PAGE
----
You have to look at your Calls list to know whom you have to call. You trust your intuitive prioritizing all day long. You can’t stand not doing a complete Weekly Review, and you’re operationally squeaky clean at least every couple of weeks. Your review time regularly takes you down constructive rabbit trails of creative thinking, decision-making, and idea generation. You no longer complain about lack of quality thinking time. You can leave a mountain of stuff in your in-basket and still have a good time, confident it’s all in a trusted system and will get tackled soon enough. You’re using speed keys instead of your mouse. You create useful temporary checklists on a whim. You’re willing to tackle thinking about any project or situation on call. All of your reference files have been reviewed within the last year. Your systems are completely accessible, functional and intact as you move from location to location. Others are highly sensitive to what they bring into your environment. There is little distinction between work and personal – there’s simply a positive focus on whatever you’re doing. You know how (and do) get yourself totally back into control by yourself, when you’ve slipped much longer than you’re comfortable with. You don’t need to convince anyone about the methodology – you’re usually not thinking about it, merely using it. You’ve stopped complaining about e-mail. You’ve lost only a couple of receipts this year. Friends no longer want you to see inside their offices or cars.

Black belt – 2nd Degree

Time has disappeared, most of the time. You often move fast, but you’re seldom busy. When you’re playing with the dog, you’re not thinking about any of the big stuff – you’ve already thought about it. You know what every key in your desk drawer is for.
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nudone
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« Reply #67 on: August 21, 2006, 04:08:26 PM »

thanks, that's useful to know, dallee, but it's not anything remotely like the scoring system we'll hopefully be discussing/introducing later on.
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urlwolf
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« Reply #68 on: August 21, 2006, 06:03:53 PM »

Here is a extremely nice doc explaining how real users of MLO feel after using open lists (to dos) for a while, and what they think the software should provide.

http://www.cunningham.me....title=The_Real_To_Do_List

I think the idea of closed lists is tied to the idea of scoring.

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TucknDar
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« Reply #69 on: August 22, 2006, 12:10:11 PM »

Have to say that GED really looks like something I could use. Gonna buy Forster's book and see if it helps me Get Everything Done Wink

Procrastinating is fun...  Cry
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Deozaan
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« Reply #70 on: August 22, 2006, 02:13:01 PM »

I still don't understand what GTD is.  Sounds like someone just made up a catch phrase to get people to do what they should be doing anyway without paying for David Allen to come psyche them up to get organized etc.

I'd like to GTD, but I don't really know what that entails.
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longrun
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« Reply #71 on: August 22, 2006, 08:13:50 PM »

I think I'll join, maybe tomorrow or the next day....
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Jumble
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« Reply #72 on: August 22, 2006, 09:01:29 PM »

I just finished reading David Allen's book (GTD). I'm very intrigued by his ideas, and I want to try putting them into practice.  Maybe with the help of the "GTD Experiment," I will start off on the right foot. I'm enthusiastic about participating!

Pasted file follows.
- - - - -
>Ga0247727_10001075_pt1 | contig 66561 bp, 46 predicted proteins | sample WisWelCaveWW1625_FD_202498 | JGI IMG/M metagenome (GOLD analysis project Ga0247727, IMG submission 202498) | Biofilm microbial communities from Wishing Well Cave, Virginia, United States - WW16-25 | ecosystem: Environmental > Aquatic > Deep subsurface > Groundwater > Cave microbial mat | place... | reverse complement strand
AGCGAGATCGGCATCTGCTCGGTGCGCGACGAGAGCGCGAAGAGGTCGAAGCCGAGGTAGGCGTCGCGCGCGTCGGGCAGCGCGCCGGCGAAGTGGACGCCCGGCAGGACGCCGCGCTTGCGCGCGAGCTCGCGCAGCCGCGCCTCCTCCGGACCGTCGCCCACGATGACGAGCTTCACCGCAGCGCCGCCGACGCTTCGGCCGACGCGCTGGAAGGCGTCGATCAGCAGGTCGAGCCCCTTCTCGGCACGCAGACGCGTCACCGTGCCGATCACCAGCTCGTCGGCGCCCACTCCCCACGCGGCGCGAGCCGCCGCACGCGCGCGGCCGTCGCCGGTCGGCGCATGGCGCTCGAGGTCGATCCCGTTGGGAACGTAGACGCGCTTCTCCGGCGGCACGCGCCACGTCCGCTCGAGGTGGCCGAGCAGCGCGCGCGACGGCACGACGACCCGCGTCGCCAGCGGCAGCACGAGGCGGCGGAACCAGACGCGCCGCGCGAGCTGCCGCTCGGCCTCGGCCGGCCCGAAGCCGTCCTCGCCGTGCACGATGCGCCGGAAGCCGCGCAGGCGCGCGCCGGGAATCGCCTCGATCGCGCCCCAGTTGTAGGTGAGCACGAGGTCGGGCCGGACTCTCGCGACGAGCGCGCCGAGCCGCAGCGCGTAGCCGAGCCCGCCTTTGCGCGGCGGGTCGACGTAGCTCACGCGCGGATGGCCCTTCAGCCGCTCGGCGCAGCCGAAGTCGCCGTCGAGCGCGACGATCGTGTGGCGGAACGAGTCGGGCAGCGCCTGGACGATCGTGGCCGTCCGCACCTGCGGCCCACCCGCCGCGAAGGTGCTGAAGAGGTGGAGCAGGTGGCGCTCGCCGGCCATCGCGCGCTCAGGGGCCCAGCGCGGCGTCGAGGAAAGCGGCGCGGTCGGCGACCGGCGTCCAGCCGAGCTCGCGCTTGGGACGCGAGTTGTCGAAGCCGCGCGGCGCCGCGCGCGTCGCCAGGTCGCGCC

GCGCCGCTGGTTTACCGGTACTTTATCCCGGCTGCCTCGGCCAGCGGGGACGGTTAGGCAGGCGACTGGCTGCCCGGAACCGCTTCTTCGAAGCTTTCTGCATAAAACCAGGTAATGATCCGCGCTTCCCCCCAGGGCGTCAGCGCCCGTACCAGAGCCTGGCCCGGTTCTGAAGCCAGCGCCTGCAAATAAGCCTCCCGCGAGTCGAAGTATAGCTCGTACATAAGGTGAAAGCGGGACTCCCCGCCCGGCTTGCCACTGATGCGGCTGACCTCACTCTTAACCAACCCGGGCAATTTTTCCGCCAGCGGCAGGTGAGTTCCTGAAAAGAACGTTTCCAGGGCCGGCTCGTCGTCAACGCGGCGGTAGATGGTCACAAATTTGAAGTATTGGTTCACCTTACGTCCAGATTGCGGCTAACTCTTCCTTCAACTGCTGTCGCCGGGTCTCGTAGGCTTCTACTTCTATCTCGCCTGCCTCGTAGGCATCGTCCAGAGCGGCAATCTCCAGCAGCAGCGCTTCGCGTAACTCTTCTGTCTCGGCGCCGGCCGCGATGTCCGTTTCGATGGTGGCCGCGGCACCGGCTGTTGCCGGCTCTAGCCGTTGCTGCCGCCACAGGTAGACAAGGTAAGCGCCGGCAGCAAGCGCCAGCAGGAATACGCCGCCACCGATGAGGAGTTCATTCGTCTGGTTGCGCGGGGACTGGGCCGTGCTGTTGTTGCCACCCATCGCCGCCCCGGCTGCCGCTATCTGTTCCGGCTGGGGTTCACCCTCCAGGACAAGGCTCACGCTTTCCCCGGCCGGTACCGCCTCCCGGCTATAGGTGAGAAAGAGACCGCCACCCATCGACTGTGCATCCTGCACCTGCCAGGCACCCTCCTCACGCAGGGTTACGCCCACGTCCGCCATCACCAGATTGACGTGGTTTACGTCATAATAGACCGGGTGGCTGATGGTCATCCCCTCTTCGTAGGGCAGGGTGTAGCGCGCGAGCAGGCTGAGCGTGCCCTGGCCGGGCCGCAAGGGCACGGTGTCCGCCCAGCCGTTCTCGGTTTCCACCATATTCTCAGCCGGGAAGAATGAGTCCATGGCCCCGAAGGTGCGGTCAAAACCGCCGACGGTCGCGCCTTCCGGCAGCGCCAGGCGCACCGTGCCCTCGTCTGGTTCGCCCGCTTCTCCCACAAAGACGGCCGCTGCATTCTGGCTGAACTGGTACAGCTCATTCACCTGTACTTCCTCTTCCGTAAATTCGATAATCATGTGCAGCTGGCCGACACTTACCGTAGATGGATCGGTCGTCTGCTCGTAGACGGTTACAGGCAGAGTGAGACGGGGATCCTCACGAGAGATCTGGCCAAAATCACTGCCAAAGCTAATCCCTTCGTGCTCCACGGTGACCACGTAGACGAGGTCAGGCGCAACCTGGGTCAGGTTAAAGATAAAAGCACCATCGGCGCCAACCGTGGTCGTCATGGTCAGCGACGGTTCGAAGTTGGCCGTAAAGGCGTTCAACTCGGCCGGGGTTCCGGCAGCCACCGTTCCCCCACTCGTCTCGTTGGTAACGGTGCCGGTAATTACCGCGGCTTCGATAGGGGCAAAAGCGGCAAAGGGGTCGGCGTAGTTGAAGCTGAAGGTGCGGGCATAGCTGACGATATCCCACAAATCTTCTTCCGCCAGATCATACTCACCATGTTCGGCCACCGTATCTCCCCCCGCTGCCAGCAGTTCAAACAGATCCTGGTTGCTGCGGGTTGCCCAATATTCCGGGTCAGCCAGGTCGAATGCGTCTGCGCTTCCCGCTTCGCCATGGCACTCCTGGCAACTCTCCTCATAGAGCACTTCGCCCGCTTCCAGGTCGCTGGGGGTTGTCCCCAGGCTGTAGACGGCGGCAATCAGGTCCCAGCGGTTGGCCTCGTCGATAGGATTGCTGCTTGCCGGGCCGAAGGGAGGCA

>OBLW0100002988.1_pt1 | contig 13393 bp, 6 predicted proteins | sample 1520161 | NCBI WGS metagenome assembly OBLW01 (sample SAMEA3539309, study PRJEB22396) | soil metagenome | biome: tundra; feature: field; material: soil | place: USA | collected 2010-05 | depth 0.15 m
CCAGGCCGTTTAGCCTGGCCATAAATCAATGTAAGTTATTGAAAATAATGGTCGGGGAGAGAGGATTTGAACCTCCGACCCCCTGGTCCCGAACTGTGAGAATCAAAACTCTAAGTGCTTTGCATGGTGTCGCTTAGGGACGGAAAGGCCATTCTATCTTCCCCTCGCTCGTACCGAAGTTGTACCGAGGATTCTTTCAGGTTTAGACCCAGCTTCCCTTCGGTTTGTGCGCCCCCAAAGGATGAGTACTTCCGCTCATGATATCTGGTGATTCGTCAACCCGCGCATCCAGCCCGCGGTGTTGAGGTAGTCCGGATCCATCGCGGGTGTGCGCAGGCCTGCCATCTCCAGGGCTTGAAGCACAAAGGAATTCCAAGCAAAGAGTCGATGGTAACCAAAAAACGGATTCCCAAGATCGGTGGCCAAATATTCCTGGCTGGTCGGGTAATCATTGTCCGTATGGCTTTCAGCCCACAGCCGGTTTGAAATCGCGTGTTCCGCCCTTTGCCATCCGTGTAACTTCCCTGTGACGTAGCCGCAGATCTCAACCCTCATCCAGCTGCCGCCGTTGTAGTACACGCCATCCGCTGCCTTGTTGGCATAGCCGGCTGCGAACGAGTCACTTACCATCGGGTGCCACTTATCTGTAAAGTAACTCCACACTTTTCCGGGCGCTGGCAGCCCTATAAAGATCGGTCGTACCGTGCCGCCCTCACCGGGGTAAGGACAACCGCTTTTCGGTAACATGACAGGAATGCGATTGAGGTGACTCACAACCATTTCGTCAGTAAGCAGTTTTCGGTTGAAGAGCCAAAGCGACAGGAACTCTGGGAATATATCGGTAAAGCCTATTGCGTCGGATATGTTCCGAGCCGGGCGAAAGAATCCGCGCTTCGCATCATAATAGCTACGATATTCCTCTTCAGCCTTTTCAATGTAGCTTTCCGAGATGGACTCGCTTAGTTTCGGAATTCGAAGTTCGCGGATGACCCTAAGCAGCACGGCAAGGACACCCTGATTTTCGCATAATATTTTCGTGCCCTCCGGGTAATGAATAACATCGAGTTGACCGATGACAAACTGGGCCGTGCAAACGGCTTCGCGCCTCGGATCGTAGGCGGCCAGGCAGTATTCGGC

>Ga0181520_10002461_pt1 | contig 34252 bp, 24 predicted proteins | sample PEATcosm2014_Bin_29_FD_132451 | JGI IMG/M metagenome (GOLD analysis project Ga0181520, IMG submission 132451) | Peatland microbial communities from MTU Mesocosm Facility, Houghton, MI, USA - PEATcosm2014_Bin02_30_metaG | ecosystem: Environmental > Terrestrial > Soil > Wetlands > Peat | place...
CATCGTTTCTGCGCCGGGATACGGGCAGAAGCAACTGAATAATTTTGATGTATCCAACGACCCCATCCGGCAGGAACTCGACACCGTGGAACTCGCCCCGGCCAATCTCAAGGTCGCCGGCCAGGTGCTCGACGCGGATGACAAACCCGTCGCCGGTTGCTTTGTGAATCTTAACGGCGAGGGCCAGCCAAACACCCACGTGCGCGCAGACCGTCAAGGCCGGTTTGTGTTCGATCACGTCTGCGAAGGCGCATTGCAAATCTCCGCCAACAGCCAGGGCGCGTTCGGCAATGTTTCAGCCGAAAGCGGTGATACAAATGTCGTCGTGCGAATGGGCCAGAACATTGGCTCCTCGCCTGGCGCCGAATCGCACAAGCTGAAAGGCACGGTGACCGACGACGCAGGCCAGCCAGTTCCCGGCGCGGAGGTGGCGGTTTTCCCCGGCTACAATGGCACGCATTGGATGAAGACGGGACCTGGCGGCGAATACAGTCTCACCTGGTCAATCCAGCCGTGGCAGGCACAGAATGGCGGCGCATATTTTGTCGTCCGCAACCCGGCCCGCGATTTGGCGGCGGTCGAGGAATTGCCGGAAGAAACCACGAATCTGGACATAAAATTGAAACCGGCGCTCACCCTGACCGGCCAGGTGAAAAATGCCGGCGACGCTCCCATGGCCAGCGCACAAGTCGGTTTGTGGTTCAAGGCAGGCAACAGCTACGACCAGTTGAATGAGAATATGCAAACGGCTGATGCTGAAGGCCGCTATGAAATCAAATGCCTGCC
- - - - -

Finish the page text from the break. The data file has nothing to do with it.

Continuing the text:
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mouser
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« Reply #73 on: August 24, 2006, 05:26:26 PM »

Talking with Nudone and Urlwolf, i think there are several ways we could go with the GTD Experiment, depending on what people want to do.

Here is what sounds most interesting to me personally:  Start out with GTD basics, which i personally find very sensible.  And then after a while, when everyone has put into practice the key ideas for a few weeks, begin to discuss other ideas, like GED, and encourage people to share their experiences of what works and doesnt.

In other words, everyone who is participating is commiting to improve their efficiency and working process in a dramatic and permanent way.  We are doing this because we all want to learn to better manage the stuff we want to accomplish, and feel less stressed doing it.

This 3 month experiment is designed to help us find what works best for us and share those experiences.  The same thing that works for me may not work for you, and vice versa.  But by the end of these 3 months, you *will* have a system in place, and a new attitude about accomplishing your tasks.

You may find that GTD is perfect for you, and never veer off; you may find that you have to invent your own system.

The important thing is that by the end of the 3rd month, you will have a new system that works for you.  There is no room for excuses about "this system is a gimick it didn't work for me!" - because if it doesnt work it's YOUR responsibility to invent a system that does.

By sharing our ideas and experiences, perhaps we can come up with some new principles and rules for our own new DC-style efficiency system.
« Last Edit: August 25, 2006, 12:54:29 AM by nudone » Logged
nudone
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« Reply #74 on: August 27, 2006, 02:57:38 PM »

i've finished reading Mark Forster's most recent book 'Do It Tomorrow'. like urlwolf, i will now recommend it to anyone looking for guidance on how to manage their time better - especially if you have tried the GTD system in the past and not managed to stick at it.

i'm sure we'll be able to discuss the techniques found in the book over the oncoming weeks but i really don't think it fair to recite the words of Mr. Forster in detail here - it's more correct if his books are bought by anyone wishing to know more.

i will start to implement the Forster technique tomorrow - maybe only in a half-hearted way to serve as a warm up for the real DC GTD experiment kick-off.

anyway, i find myself unable to criticise anything that he has to say in the book - every bit of scepticism i had has gone and i'm looking forward to being fully productive from now on - and if i'm not i won't feel bad about it.
« Last Edit: August 27, 2006, 03:04:29 PM by nudone » Logged